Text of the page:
The pressure was off, in the studio you’ve got five or six sets of eyes on the back of your head like ‘hurry up, it’s my turn now.’ Doing it this way, none of that stuff. It worked really well and it made Andy’s life a little simpler. He could come straight off tour and get straight into his studio and start putting it together and mixing it.

You said the band tries to always “take a step in the right direction” with each album – and that you feel Invincible Shield is “two steps ahead.” Is there anything in particular you can point to that makes Invincible Shield that much further ahead? 

Hill: Yeah, it is a lot busier. It harks back to some of the earlier stuff we did back in the late ’70s, and early ’80s. There are different parts of a song, highs and lows and whatever. So it is different in that respect. Like I said, it’s a lot more polished. It’s a lot more complete, I think, as well – and flows a lot better. A lot more light and shade with this one. It’s something we’re all very, very proud of and we can’t wait to get out there and play, well, at least some of the songs on tour. You can’t play all of them, unfortunately, but at least some of them. We’re looking forward to that.

Could you talk about how the band has evolved, in terms of your sound, over the years?

Hill: “Evolved” is the right word. I mean, when we started way back with first album in 1974, “heavy metal” wasn’t a thing – what we were making was called “heavy rock,” or even “progressive rock.” Heavy metal wasn’t around really until the late ’70s, but our evolution was a part of [the genre solidifying]. Although we’ve had personnel changes, they’ve been very few and far between if you look at the whole scope of the band’s history. I mean, Richie is still looked upon as the “new kid” and he’s been with the band now 12 years.

“I mean, when we started way back with first album in 1974, “heavy metal” wasn’t a thing – what we were making was called “heavy rock,” or even “progressive rock.” Heavy metal wasn’t around really until the late ’70s […]” – Ian Hill, Judas Priest founding member and bassist

You just came off of the 50 Years of Heavy Metal Tour and the band’s Rock and Roll Hall of Fame induction. Was there any particular moment, in the story of Judas Priest, when you realized exactly how big this was going to be – the kind of impact this band was going to have?

Hill: Back in 1982, we were recording Screaming for Vengeance. We were one song short. It was in the days of vinyl. When you’ve got a vinyl record, there’s only so much music you could get on there before the sound starts to deteriorate. And we threw together You’ve Got Another Thing Coming. It was something that we just threw together, and for one reason or another AM radio, which would be like the equivalent of mainstream media these days, picked up on it and they played the heck out of it, and suddenly we were having to cancel the venues we were booked in because we needed larger venues.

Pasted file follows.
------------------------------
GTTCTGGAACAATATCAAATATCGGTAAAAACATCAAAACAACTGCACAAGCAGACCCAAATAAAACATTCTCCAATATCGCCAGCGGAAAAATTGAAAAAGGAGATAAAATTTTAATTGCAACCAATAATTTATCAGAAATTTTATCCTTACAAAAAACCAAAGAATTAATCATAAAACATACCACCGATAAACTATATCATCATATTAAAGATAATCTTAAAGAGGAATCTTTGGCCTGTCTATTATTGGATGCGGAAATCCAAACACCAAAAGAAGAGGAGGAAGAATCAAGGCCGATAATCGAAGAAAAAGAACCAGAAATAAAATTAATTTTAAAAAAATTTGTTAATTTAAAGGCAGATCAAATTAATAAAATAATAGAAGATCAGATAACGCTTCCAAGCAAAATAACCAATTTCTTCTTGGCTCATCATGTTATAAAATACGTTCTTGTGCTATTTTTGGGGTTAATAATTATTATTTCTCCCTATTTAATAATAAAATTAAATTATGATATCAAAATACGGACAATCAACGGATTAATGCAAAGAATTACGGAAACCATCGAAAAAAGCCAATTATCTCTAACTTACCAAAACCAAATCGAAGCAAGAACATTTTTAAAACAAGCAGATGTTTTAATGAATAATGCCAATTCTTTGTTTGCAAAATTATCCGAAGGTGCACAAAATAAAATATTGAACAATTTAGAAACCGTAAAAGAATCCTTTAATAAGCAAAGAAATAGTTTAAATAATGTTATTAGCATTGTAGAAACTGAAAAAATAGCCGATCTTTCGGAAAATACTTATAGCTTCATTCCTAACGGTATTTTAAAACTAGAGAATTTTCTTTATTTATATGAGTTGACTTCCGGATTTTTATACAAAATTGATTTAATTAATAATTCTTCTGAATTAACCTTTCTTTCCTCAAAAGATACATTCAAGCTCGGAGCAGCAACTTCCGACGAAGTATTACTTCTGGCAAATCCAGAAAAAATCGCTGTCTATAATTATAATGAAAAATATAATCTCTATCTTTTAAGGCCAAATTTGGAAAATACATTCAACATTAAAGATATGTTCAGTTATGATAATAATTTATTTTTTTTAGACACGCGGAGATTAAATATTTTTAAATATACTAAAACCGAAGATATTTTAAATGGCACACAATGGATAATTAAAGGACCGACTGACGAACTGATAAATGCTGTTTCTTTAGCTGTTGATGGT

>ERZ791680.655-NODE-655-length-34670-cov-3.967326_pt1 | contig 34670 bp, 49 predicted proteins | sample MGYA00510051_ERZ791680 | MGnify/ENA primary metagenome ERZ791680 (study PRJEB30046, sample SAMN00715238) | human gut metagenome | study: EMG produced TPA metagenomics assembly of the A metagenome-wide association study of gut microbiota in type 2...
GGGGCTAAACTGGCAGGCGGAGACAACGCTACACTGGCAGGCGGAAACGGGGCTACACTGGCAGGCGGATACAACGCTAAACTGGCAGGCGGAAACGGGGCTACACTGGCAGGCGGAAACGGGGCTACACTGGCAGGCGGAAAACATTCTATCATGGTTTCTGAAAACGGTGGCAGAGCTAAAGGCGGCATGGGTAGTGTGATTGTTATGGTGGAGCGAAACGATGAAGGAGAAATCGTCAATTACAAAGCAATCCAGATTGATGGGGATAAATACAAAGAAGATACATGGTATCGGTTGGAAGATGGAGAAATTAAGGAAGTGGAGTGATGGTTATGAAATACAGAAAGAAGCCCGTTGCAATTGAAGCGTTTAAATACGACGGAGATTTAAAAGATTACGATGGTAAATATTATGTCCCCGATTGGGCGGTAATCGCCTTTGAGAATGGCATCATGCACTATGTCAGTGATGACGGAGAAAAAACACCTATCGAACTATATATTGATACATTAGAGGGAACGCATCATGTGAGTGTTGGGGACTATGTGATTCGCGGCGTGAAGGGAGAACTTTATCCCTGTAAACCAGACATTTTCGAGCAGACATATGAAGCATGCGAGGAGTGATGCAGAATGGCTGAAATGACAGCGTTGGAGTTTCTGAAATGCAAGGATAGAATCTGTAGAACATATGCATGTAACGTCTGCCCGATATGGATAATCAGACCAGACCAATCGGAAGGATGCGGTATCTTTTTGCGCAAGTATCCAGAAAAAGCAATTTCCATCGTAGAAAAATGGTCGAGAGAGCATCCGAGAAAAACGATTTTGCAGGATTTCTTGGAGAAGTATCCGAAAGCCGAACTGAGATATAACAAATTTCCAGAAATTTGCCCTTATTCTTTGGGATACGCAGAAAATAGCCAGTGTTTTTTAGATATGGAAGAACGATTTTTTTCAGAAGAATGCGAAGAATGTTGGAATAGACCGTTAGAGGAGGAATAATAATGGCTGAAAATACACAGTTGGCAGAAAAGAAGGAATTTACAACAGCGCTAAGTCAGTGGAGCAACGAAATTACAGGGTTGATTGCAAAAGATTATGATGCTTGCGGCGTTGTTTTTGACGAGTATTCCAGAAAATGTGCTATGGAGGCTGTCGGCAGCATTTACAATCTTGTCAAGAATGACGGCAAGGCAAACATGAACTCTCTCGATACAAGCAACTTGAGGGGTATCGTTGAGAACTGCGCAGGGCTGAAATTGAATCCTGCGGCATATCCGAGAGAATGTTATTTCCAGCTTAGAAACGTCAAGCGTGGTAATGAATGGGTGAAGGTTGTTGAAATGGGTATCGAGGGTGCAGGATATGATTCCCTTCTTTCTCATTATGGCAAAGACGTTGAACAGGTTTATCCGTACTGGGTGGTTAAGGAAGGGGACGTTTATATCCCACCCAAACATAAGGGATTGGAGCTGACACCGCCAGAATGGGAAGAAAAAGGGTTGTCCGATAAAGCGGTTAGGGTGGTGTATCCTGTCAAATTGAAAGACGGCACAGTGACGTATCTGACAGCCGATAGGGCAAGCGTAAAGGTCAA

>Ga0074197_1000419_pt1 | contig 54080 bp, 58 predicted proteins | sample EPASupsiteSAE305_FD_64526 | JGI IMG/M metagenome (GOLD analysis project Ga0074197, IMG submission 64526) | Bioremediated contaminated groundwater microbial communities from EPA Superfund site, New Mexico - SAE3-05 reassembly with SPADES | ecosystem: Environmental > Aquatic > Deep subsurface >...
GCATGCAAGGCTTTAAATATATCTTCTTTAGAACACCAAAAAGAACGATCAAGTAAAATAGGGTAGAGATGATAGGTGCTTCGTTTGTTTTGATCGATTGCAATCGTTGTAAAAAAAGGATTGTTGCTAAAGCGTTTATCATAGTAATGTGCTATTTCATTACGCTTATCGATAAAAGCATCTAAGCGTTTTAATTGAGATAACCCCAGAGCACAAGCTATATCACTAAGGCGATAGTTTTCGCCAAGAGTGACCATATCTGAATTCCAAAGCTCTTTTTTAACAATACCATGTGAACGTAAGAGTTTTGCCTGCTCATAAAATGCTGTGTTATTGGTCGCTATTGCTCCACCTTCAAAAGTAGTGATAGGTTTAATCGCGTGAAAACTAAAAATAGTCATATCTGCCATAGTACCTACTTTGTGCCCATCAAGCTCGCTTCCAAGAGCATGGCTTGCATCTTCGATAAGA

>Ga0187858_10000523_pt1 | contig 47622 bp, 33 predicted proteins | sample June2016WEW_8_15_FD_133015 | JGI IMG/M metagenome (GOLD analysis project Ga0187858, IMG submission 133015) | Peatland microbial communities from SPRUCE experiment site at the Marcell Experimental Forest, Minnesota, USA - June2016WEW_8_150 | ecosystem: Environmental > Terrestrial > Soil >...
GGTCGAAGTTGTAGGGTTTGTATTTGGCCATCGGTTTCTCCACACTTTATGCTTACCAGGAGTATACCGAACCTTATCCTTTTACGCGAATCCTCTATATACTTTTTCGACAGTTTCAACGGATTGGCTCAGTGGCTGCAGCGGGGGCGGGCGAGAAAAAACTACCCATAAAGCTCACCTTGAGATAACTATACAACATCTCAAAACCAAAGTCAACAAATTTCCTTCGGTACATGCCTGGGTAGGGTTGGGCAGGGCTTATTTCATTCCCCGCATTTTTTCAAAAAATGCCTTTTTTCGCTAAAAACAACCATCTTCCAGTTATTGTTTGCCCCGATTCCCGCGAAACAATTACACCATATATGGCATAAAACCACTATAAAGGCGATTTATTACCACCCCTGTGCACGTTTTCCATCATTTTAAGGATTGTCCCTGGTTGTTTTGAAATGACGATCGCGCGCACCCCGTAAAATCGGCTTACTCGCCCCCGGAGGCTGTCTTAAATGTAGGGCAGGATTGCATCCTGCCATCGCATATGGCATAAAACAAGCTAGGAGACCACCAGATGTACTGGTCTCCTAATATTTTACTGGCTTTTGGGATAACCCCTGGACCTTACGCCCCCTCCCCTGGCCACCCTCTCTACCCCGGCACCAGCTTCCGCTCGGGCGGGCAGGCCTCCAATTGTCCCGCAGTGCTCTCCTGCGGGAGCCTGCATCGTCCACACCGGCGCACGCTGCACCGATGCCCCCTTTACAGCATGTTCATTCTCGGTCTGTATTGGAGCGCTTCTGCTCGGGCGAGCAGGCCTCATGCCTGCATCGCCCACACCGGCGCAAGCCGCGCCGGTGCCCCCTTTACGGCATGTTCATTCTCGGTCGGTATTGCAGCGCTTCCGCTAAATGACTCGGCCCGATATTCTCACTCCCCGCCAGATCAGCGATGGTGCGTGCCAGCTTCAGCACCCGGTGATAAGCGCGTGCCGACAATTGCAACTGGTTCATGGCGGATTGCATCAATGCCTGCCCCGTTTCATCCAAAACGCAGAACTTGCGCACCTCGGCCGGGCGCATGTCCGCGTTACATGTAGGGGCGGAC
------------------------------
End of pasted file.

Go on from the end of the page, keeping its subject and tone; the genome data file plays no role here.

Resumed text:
That’s when you think, ‘Geez, we are making it.’ We’d had a steady build right from ‘74, and we’ve been building up steadily, which was the plan basically. But really, with that one song, if people hear that on the radio, they go out and buy the album, they come and buy a concert ticket, what have you, because it piques their interest. That’s when it took off. And throughout the ’80s there it went even further right up to Turbo.

Looking back through the Judas Priest catalog, are there any albums, or songs, you feel have gone under the radar?

Hill: There are a few of those. Fever was a great song, an underrated song. [Same with] Worth Fighting For. Like I say, you get a new album out, and we’ve got a new one now, so we’re trying to winkle out which ones we are going to play live. It’s not just because some are better than others, we don’t look at it like that.

It’s what’s going to fit into the setlist. Once you start playing a certain few songs off the records, that’s what people want to listen to. They like that song and they’ve seen you play it live, and they come next time to see you do it again.

Although, Dissident Aggressor is my all-time favorite Priest song from all those years ago – because it’s just so raw. You’ve just got two guitars, bass, drums, vocals, and an extra guitar, when the lead break comes in, that’s all you’ve got on that song. There’s no production piece on there, there’s nothing. It’s just so wild and raw. We don’t get to play that often.

It’s a great one. I’m interviewing you ahead of Sonic Temple 2024, which you guys are playing at. What’s something that you look forward to in particular about playing big festivals as opposed to headline shows?

Hill: It’s the diversity of the bands. You see some festivals go on for a whole weekend. There are up to five days worth of bands, and people buy tickets for every day, so you get to play to people that wouldn’t necessarily come to your show. In particular, for the up-and-coming bands, it’s great exposure because there’s so many people at a festival. They’re there and they’re watching you. It gets them into the public eye and they’re great from that point of view. The drawback is, of course, you’re on a great big stage and you’re about 30 feet away from the audience. So the crowd tends to be a little bit more remote than we’d like, but that’s the nature of festivals.

What’s next for Judas Priest?

Hill: Well, the tour we’ve got the rest of this year, it’s already planned: two legs in Europe, two legs in the States, and I think Japan, at the moment. It’ll probably run on into 2025 as well. We do the other parts of the world. So we’ve got a lot on our plates at the moment. After that we’ll see where we are and see where we go from there.